The Manhattan Project consequently ushered in the Atomic Age. This would lead to new atomic developments and consequences, including the Cold War. Important questions about nuclear weapons continue to be debated today.
The Beginning of the Atomic Age
The successful test of the "Trinity device" on July 16, 1945 signaled the beginning of the Atomic Age. Immediately after the war, however, the future of the wartime complex with production plants, laboratories, and administrative offices scattered in thirteen states across the continent was unclear. Employment levels dropped precipitously at Hanford. Many officials believed that the hastily constructed plants would be shut down at the end of the war, their missions accomplished.
The Atomic Energy Commission
Amidst this uncertainty, the Atomic Energy Act of 1946 was passed, creating a five person Atomic Energy Commission responsible for managing the former Manhattan Project operations. The Act also called for the development of atomic energy toward "improving the public welfare, increasing the standard of living, strengthening free competition in private enterprise, and promoting world peace."
The newly formed Atomic Energy Commission took steps to implement this mandate. First, the Commission established a national laboratory system that could provide universities in different areas of the country with access to nuclear reactors and high energy accelerators. These enormously expensive tools were essential for universities to pursue the next steps in research in the fundamentals of nuclear science, its application in biomedical sciences and other fields, and for the training of young scientists. In addition, the new Atomic Energy Commission launched a "Plowshare Program" with projects that involved peaceful applications of the atomic energy such as mining, oil drilling, and large-scale engineering projects such as canal, harbor, and dam construction.
The Atomic Energy Commission intended the national laboratories to be the backbone of its research program. The initial laboratories included Oak Ridge National Laboratory and Argonne National Laboratory, both created during the war. Brookhaven National Laboratory was begun in 1946 as a regional research center for universities in the Northeast. During the war, the Radiation Laboratory was founded by Ernest O. Lawrence with support from private funds and the University of California, Berkeley; later it became Lawrence Berkeley National Laboratory. The Sandia National Laboratory in Albuquerque was established as a separate entity in 1949. In the two years immediately after the war, there was a lull in the pace of research activities at Los Alamos and great uncertainty at Hanford and Oak Ridge. The quiet ended abruptly with the victory of Communist forces in China and the Sino-Soviet mutual assistance pact. By summer 1947, the new Atomic Energy Commission was charged with ensuring a steady flow of fissionable material from Hanford and Oak Ridge and stepping up weapons research at Los Alamos.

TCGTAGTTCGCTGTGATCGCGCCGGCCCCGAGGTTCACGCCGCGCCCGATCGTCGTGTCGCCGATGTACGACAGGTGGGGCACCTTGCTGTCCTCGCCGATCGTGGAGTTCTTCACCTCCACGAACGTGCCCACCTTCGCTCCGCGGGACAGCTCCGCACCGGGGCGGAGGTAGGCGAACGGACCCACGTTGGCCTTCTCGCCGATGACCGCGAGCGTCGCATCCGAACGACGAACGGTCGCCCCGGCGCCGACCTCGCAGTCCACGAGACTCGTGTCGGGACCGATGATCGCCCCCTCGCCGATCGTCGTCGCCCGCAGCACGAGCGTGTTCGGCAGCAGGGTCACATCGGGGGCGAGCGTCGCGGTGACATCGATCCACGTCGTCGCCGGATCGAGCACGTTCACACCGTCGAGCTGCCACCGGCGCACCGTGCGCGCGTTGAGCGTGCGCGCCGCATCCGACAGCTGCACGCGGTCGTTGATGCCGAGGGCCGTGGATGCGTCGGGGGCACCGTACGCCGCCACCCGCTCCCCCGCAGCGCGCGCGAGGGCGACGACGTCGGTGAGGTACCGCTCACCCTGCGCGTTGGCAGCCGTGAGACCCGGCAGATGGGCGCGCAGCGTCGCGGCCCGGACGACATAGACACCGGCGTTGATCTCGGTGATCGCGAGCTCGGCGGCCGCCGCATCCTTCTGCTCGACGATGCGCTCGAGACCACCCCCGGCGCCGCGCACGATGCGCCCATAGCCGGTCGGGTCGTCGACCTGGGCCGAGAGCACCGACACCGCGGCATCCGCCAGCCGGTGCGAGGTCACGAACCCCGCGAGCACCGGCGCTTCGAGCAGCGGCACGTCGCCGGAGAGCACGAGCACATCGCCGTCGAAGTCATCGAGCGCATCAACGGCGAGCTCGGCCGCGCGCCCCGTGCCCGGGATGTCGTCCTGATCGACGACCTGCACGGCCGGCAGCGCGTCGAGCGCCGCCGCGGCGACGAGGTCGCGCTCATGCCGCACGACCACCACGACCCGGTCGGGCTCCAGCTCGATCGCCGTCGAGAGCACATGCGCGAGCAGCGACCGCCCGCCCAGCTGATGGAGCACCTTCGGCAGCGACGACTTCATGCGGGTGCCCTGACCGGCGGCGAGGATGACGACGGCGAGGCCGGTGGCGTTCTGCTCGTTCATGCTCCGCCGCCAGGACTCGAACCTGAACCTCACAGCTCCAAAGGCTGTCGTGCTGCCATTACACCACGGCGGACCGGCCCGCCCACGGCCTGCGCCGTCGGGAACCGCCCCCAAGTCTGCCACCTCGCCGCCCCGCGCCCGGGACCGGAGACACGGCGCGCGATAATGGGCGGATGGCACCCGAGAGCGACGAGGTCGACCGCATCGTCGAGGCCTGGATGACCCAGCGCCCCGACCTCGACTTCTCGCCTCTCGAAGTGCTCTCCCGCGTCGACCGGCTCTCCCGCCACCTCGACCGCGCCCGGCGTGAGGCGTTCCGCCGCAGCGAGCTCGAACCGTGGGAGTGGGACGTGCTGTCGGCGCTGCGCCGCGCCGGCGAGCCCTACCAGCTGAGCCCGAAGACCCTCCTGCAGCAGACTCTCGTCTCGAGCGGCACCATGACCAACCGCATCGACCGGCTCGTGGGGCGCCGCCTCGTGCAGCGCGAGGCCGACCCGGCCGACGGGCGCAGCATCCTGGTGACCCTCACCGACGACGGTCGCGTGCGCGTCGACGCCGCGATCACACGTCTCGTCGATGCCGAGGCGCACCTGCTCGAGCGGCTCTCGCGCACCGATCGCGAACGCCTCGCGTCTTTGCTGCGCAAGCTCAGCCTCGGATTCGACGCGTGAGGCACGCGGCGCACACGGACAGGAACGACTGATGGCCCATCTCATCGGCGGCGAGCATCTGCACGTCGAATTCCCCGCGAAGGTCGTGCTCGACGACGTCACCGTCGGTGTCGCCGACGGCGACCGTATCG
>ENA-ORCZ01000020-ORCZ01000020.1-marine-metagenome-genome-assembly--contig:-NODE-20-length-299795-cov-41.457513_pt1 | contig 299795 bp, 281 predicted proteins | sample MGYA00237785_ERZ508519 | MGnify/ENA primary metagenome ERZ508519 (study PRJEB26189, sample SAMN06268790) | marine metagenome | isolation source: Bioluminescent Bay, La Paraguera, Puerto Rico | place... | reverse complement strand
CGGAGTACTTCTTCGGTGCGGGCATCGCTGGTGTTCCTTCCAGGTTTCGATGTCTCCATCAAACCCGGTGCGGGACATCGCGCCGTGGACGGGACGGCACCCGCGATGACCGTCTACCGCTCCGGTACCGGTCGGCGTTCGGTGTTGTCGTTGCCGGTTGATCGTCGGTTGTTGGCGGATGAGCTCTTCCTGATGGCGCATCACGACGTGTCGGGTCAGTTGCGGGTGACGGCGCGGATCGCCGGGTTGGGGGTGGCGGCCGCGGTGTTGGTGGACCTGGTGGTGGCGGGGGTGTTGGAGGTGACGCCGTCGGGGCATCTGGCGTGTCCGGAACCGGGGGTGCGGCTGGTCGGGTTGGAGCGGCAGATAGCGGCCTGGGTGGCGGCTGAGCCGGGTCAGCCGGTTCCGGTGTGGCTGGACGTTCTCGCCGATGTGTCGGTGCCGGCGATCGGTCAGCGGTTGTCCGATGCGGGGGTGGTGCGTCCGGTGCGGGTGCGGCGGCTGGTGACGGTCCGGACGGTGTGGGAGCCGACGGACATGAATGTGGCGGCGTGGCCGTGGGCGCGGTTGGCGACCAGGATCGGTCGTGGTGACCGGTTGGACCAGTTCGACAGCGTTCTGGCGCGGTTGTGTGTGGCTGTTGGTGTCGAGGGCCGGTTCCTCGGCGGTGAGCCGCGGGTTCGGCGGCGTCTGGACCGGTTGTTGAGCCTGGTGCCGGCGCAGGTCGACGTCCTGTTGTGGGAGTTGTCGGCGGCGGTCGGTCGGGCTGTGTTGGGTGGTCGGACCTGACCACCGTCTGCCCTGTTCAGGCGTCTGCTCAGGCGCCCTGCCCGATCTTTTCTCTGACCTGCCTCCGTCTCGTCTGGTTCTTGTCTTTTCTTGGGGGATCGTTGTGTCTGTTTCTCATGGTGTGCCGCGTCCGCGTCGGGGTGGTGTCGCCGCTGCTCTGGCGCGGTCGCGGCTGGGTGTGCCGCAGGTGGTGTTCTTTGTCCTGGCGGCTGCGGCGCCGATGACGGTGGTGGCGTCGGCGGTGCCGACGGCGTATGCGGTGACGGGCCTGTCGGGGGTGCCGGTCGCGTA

In the spring of 1949, the Atomic Energy Commission chose the former U.S. Navy's ordnance plant and testing site near Pocatello, Idaho for the National Reactor Test Station in March 1949. At this 890-square mile site in eastern Idaho, 52 nuclear reactors, most of them first of a kind facilities, were developed and tested during the early Cold War years. The Experimental Breeder Reactor I (EBR-I) was the first of these reactors built and the first to produce usable electrical power from the atom in 1951. The Experimental Breeder Reactor-I and its history are being restored under a Save America's Treasures grant with contributions from Argonne National Laboratory, Bechtel BWXT Idaho, Bechtel National, BNFL, Exelon, Florida Power & Light, the M. J. Murdock Charitable Trust, and other donors.